Amphora wines have an incredibly long history: the clay amphora was used for winemaking in Georgia (where it is known as a ‘qvevri’) at least as far back as 8,000 years ago, according to the archaeological record.
In ancient Greece (‘pithos’) and Rome (‘dolium’), clay vessels were used both for producing and transporting wine. Spain (‘tinajas’) and Portugal (‘talhas’) also have very long traditions of using clay vessels for winemaking.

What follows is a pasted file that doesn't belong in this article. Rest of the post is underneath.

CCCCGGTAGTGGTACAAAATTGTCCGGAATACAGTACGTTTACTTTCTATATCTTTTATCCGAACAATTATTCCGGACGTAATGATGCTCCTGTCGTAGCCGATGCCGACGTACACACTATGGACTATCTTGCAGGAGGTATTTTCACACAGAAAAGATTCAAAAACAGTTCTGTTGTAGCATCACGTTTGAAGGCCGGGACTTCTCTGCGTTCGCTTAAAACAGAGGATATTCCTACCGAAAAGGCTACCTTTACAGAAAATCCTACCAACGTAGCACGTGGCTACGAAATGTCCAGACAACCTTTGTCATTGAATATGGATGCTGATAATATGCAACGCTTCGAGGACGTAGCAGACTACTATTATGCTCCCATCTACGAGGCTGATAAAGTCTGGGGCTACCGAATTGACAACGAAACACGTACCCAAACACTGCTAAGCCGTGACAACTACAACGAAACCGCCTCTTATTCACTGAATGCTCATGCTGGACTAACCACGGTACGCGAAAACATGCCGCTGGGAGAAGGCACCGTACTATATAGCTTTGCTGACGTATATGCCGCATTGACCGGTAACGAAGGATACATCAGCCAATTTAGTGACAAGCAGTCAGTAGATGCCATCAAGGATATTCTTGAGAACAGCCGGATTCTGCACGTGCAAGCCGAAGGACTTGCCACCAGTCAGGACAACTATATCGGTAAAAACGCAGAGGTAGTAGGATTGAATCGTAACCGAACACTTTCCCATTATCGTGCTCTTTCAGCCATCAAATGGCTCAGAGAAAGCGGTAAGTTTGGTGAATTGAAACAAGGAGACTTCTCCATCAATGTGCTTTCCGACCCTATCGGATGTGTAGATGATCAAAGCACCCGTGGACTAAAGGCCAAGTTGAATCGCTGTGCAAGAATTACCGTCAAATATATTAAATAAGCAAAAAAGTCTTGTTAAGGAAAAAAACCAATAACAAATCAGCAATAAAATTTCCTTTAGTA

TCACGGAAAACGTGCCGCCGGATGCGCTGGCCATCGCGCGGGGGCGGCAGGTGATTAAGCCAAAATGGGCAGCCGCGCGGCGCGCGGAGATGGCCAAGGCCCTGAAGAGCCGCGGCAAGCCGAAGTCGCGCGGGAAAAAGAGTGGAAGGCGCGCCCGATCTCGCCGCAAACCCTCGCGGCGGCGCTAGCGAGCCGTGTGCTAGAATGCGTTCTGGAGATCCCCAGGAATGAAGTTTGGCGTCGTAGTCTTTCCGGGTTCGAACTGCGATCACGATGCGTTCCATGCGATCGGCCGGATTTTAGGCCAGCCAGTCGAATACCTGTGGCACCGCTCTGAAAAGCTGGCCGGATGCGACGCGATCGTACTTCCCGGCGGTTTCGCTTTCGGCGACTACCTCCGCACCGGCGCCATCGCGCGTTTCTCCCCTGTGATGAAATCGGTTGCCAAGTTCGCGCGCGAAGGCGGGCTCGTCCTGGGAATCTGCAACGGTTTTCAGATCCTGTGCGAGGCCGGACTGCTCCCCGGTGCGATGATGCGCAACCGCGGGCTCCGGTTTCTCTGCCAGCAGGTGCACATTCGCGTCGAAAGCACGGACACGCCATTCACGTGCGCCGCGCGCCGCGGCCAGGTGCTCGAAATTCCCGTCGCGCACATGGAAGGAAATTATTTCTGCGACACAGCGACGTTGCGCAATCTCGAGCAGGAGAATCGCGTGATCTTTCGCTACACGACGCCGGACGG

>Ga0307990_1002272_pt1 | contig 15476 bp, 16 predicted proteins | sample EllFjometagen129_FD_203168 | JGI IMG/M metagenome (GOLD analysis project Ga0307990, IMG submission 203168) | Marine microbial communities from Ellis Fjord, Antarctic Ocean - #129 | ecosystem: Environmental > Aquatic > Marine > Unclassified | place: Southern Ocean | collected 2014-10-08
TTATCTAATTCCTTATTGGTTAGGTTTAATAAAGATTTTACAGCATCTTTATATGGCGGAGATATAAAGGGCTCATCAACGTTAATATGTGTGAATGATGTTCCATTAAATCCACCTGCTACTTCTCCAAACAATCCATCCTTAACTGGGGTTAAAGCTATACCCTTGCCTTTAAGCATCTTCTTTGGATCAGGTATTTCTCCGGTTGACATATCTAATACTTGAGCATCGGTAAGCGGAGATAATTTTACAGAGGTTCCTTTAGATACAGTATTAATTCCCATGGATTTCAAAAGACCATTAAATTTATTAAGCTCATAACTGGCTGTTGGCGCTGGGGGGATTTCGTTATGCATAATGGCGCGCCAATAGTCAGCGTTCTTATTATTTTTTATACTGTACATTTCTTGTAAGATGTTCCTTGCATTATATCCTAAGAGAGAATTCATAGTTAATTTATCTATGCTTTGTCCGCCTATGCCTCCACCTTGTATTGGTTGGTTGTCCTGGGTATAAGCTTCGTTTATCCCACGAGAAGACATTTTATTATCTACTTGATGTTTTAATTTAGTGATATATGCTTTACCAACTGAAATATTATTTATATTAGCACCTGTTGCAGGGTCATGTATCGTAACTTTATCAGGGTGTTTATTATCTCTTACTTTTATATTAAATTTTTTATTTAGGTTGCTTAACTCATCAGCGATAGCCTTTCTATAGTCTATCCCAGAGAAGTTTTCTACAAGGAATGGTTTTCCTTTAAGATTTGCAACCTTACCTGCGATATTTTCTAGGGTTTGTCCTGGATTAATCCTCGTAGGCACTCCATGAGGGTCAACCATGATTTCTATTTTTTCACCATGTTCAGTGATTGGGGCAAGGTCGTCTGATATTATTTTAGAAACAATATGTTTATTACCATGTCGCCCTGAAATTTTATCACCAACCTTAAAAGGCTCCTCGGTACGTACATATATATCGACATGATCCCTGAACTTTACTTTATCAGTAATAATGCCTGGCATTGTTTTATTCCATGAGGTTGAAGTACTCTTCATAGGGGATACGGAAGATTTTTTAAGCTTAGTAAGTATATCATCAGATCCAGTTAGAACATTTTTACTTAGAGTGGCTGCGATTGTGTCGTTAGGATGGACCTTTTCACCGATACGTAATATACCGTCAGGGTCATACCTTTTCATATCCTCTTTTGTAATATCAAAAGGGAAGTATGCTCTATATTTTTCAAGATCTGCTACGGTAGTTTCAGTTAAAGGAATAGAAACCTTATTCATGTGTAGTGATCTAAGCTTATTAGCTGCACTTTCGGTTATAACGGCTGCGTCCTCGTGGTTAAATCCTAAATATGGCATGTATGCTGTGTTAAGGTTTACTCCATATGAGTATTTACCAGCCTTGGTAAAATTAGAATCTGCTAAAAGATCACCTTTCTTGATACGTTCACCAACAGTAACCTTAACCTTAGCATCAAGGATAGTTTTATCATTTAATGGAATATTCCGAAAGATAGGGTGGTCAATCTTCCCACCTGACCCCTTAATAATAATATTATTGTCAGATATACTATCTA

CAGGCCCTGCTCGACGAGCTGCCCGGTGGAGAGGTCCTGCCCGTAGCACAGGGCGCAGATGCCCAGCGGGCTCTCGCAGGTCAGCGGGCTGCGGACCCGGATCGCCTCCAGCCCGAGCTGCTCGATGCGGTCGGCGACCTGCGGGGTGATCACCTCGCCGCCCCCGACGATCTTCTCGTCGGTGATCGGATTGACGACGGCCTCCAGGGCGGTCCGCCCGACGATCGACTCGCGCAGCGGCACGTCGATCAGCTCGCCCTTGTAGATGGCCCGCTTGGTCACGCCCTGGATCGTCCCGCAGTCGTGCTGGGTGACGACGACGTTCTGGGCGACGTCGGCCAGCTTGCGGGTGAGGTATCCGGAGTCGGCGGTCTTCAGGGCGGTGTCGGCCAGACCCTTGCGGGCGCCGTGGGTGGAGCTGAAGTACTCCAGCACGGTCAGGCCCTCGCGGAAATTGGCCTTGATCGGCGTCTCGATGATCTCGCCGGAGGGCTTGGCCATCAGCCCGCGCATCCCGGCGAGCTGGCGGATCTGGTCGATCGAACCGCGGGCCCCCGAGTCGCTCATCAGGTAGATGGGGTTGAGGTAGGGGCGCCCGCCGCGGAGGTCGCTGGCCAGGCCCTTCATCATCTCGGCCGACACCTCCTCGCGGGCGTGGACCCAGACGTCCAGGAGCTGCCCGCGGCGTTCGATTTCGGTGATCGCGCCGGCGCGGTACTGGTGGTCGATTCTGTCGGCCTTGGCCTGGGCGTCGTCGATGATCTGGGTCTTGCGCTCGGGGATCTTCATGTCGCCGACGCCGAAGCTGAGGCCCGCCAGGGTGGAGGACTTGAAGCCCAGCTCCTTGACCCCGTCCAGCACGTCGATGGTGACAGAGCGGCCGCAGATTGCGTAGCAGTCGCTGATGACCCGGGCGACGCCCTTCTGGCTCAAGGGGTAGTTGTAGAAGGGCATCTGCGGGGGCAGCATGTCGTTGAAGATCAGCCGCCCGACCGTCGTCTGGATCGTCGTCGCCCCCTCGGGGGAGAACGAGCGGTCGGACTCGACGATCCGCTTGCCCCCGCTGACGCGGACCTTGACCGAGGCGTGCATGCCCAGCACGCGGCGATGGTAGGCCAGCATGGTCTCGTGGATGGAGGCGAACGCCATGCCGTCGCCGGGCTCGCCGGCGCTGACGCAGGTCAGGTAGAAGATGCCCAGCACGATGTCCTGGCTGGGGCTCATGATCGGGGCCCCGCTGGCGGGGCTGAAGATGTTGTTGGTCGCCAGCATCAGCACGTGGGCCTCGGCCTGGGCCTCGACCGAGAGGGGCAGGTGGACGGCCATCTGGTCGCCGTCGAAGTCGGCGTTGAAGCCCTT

Scroll down to see tasting notes and scores for 15 great amphora wines from Armenia, Italy, Croatia, Portugal and Austria
Amphorae for winemaking come in many sizes, from 250-litres to several thousand-litres, and can be made from several different types of clay. These porous containers are essentially egg-shaped vessels where the grape juice is pressed and fermented, remaining in contact with the grape skins for an extended period of time ranging from just a few days up to several years.